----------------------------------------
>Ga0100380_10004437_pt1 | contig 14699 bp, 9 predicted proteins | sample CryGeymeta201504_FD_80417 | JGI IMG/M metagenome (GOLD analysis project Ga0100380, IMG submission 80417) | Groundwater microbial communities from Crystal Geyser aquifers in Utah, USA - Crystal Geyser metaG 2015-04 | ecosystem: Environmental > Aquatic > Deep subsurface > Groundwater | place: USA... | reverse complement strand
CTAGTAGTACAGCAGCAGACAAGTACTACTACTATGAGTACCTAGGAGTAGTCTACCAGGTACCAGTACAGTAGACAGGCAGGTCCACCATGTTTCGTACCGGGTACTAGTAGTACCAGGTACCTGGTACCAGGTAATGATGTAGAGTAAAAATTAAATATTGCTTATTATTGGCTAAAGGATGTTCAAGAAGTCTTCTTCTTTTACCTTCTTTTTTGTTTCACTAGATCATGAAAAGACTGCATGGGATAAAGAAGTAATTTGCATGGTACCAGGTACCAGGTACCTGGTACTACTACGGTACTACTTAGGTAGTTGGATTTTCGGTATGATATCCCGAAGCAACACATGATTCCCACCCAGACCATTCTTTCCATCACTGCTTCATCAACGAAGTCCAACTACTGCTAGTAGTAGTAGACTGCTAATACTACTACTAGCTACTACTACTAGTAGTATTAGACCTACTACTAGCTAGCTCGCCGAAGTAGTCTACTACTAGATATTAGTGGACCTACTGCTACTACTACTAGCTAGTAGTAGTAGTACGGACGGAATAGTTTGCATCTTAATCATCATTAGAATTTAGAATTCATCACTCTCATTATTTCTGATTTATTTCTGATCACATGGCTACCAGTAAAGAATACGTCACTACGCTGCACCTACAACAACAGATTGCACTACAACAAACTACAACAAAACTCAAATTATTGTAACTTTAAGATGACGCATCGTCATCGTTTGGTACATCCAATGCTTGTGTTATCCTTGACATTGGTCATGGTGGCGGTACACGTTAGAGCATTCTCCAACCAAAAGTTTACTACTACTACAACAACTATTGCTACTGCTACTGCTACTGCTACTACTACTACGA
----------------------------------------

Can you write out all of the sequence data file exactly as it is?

>Ga0100380_10004437_pt1 | contig 14699 bp, 9 predicted proteins | sample CryGeymeta201504_FD_80417 | JGI IMG/M metagenome (GOLD analysis project Ga0100380, IMG submission 80417) | Groundwater microbial communities from Crystal Geyser aquifers in Utah, USA - Crystal Geyser metaG 2015-04 | ecosystem: Environmental > Aquatic > Deep subsurface > Groundwater | place: USA... | reverse complement strand
CTAGTAGTACAGCAGCAGACAAGTACTACTACTATGAGTACCTAGGAGTAGTCTACCAGGTACCAGTACAGTAGACAGGCAGGTCCACCATGTTTCGTACCGGGTACTAGTAGTACCAGGTACCTGGTACCAGGTAATGATGTAGAGTAAAAATTAAATATTGCTTATTATTGGCTAAAGGATGTTCAAGAAGTCTTCTTCTTTTACCTTCTTTTTTGTTTCACTAGATCATGAAAAGACTGCATGGGATAAAGAAGTAATTTGCATGGTACCAGGTACCAGGTACCTGGTACTACTACGGTACTACTTAGGTAGTTGGATTTTCGGTATGATATCCCGAAGCAACACATGATTCCCACCCAGACCATTCTTTCCATCACTGCTTCATCAACGAAGTCCAACTACTGCTAGTAGTAGTAGACTGCTAATACTACTACTAGCTACTACTACTAGTAGTATTAGACCTACTACTAGCTAGCTCGCCGAAGTAGTCTACTACTAGATATTAGTGGACCTACTGCTACTACTACTAGCTAGTAGTAGTAGTACGGACGGAATAGTTTGCATCTTAATCATCATTAGAATTTAGAATTCATCACTCTCATTATTTCTGATTTATTTCTGATCACATGGCTACCAGTAAAGAATACGTCACTACGCTGCACCTACAACAACAGATTGCACTACAACAAACTACAACAAAACTCAAATTATTGTAACTTTAAGATGACGCATCGTCATCGTTTGGTACATCCAATGCTTGTGTTATCCTTGACATTGGTCATGGTGGCGGTACACGTTAGAGCATTCTCCAACCAAAAGTTTACTACTACTACAACAACTATTGCTACTGCTACTGCTACTGCTACTACTACTACGA